COPENHAGEN, Denmark– Delegates converged Sunday for the grand finale of two years of tough, sometimes bitter negotiations on a climate change treaty, as U.N. officials calculated that pledges offered in the last few weeks to reduce greenhouse gases put the world within reach of keeping global warming under control.
Yvo de Boer, the U.N.’s top climate official, said on the eve of the 192-nation conference that despite unprecedented unity and concessions, industrial countries and emerging nations need to dig deeper.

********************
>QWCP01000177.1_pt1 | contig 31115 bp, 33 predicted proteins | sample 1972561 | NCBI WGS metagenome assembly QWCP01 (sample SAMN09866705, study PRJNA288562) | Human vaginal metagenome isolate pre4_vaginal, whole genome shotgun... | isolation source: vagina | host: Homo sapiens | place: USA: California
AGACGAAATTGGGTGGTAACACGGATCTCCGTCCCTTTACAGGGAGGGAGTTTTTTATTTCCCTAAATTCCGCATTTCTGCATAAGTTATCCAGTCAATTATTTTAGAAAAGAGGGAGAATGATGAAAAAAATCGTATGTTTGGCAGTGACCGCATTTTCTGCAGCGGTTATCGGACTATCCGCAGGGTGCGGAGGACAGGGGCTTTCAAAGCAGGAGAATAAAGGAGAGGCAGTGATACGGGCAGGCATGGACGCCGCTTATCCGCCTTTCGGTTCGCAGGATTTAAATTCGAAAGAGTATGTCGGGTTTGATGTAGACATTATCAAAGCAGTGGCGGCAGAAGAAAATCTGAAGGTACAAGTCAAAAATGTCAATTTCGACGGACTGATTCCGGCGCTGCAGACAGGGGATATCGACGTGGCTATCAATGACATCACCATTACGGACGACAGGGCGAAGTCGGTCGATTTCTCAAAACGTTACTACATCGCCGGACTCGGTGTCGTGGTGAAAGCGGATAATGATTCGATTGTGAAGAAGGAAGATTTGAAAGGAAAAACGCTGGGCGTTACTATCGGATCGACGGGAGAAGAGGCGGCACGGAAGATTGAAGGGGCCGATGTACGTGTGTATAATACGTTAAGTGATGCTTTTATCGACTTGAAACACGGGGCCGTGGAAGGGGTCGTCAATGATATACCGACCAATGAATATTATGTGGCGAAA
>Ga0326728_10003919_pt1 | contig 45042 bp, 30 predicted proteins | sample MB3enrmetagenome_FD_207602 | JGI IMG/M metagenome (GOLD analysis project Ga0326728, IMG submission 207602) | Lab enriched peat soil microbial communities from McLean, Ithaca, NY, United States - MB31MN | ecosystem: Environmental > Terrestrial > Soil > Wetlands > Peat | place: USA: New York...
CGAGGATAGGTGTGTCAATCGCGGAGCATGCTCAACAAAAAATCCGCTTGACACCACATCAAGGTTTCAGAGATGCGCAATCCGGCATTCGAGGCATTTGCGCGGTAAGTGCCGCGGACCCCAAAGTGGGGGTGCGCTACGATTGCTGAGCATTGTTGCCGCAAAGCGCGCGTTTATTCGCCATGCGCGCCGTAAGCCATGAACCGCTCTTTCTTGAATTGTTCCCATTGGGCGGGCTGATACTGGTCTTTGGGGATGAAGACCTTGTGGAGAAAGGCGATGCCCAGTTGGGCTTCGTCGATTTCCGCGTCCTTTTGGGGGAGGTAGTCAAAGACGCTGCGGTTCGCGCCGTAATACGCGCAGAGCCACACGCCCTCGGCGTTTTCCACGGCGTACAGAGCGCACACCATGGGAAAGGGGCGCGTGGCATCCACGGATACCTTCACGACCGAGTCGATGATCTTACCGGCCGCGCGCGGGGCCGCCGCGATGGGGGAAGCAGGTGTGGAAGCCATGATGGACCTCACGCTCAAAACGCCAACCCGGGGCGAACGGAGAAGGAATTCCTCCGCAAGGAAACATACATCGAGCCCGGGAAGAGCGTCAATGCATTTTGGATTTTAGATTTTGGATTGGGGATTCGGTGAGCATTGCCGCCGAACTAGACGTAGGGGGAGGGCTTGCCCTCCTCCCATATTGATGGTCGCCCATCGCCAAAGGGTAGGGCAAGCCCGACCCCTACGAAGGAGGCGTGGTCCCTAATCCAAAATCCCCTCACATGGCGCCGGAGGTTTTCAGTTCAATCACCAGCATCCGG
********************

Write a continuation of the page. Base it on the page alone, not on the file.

“Time is up,” de Boer said. “Over the next two weeks governments have to deliver.”
Finance – billions of dollars immediately and hundreds of billions of dollars annually within a decade – was emerging as the key to unblocking an agreement that would bind the global community to a sweeping plan to combat climate change.
Nations also must need to commit to larger emission reductions, de Boer said.
A study released by the U.N. Environment Program on Sunday indicated that pledges by industrial countries and major emerging nations fall just short of the reductions of greenhouse gas emissions that scientists have said are needed.
“For those who claim a deal in Copenhagen is impossible, they are simply wrong,” said U.N. Environment Program Director Achim Steiner, releasing the report compiled by British economist Lord Nicholas Stern and the Grantham Research Institute.